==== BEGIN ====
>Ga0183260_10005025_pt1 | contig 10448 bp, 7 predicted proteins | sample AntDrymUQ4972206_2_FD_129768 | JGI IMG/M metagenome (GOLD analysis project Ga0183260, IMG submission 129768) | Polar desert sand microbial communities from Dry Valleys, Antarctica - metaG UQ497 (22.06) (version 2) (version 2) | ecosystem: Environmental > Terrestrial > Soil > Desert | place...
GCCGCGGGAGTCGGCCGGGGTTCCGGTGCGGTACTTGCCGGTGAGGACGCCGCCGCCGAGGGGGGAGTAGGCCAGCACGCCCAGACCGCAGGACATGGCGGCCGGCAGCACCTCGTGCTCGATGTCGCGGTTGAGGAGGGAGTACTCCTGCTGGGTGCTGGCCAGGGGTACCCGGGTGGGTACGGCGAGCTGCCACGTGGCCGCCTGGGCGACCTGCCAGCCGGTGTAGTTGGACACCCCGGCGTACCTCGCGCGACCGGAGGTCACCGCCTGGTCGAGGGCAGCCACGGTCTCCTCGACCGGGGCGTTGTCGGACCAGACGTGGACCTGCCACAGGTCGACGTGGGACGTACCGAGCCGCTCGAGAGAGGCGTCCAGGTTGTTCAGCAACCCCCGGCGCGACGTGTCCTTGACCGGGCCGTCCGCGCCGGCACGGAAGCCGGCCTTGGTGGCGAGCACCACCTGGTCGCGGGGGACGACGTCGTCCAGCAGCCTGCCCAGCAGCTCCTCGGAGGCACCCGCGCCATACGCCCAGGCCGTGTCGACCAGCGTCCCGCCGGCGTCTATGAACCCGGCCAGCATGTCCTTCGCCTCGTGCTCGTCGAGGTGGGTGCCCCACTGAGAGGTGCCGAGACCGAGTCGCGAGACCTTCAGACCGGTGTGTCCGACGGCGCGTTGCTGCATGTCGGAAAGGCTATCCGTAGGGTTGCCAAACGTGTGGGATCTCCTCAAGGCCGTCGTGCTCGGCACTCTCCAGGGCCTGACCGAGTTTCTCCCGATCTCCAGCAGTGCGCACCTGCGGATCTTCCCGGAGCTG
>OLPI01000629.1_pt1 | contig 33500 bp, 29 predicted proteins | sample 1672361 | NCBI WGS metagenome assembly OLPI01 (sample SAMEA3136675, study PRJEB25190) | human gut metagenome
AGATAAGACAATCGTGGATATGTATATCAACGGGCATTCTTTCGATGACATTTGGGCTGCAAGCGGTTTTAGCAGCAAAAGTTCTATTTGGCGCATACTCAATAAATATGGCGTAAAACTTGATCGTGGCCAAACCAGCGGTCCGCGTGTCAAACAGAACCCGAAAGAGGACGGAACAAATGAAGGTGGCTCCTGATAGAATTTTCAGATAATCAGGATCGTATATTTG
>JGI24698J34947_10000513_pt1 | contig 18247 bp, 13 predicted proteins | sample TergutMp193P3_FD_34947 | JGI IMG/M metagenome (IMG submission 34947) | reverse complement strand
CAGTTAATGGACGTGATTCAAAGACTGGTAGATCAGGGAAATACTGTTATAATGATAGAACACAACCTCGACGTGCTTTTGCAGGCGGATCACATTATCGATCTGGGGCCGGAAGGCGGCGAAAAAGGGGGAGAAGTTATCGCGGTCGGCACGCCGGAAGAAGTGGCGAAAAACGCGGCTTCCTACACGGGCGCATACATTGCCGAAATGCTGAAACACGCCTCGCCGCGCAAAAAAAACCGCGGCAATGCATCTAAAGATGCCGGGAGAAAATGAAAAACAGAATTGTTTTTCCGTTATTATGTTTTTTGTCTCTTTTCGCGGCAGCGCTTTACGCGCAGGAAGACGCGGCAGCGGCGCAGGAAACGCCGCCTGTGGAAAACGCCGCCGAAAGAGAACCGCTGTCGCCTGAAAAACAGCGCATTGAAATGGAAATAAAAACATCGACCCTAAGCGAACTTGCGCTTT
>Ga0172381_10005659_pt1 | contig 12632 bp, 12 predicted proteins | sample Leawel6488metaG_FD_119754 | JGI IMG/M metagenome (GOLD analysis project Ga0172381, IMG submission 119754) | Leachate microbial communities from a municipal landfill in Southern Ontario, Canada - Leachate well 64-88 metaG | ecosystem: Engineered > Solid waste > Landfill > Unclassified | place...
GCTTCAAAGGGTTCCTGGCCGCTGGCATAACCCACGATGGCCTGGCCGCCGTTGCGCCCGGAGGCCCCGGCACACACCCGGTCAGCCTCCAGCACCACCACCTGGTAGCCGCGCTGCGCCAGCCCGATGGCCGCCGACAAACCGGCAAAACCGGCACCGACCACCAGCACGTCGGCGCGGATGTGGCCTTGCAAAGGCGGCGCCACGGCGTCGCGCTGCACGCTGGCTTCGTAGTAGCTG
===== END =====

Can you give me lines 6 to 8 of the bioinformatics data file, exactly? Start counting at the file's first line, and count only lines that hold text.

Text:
CAGTTAATGGACGTGATTCAAAGACTGGTAGATCAGGGAAATACTGTTATAATGATAGAACACAACCTCGACGTGCTTTTGCAGGCGGATCACATTATCGATCTGGGGCCGGAAGGCGGCGAAAAAGGGGGAGAAGTTATCGCGGTCGGCACGCCGGAAGAAGTGGCGAAAAACGCGGCTTCCTACACGGGCGCATACATTGCCGAAATGCTGAAACACGCCTCGCCGCGCAAAAAAAACCGCGGCAATGCATCTAAAGATGCCGGGAGAAAATGAAAAACAGAATTGTTTTTCCGTTATTATGTTTTTTGTCTCTTTTCGCGGCAGCGCTTTACGCGCAGGAAGACGCGGCAGCGGCGCAGGAAACGCCGCCTGTGGAAAACGCCGCCGAAAGAGAACCGCTGTCGCCTGAAAAACAGCGCATTGAAATGGAAATAAAAACATCGACCCTAAGCGAACTTGCGCTTT
>Ga0172381_10005659_pt1 | contig 12632 bp, 12 predicted proteins | sample Leawel6488metaG_FD_119754 | JGI IMG/M metagenome (GOLD analysis project Ga0172381, IMG submission 119754) | Leachate microbial communities from a municipal landfill in Southern Ontario, Canada - Leachate well 64-88 metaG | ecosystem: Engineered > Solid waste > Landfill > Unclassified | place...
GCTTCAAAGGGTTCCTGGCCGCTGGCATAACCCACGATGGCCTGGCCGCCGTTGCGCCCGGAGGCCCCGGCACACACCCGGTCAGCCTCCAGCACCACCACCTGGTAGCCGCGCTGCGCCAGCCCGATGGCCGCCGACAAACCGGCAAAACCGGCACCGACCACCAGCACGTCGGCGCGGATGTGGCCTTGCAAAGGCGGCGCCACGGCGTCGCGCTGCACGCTGGCTTCGTAGTAGCTG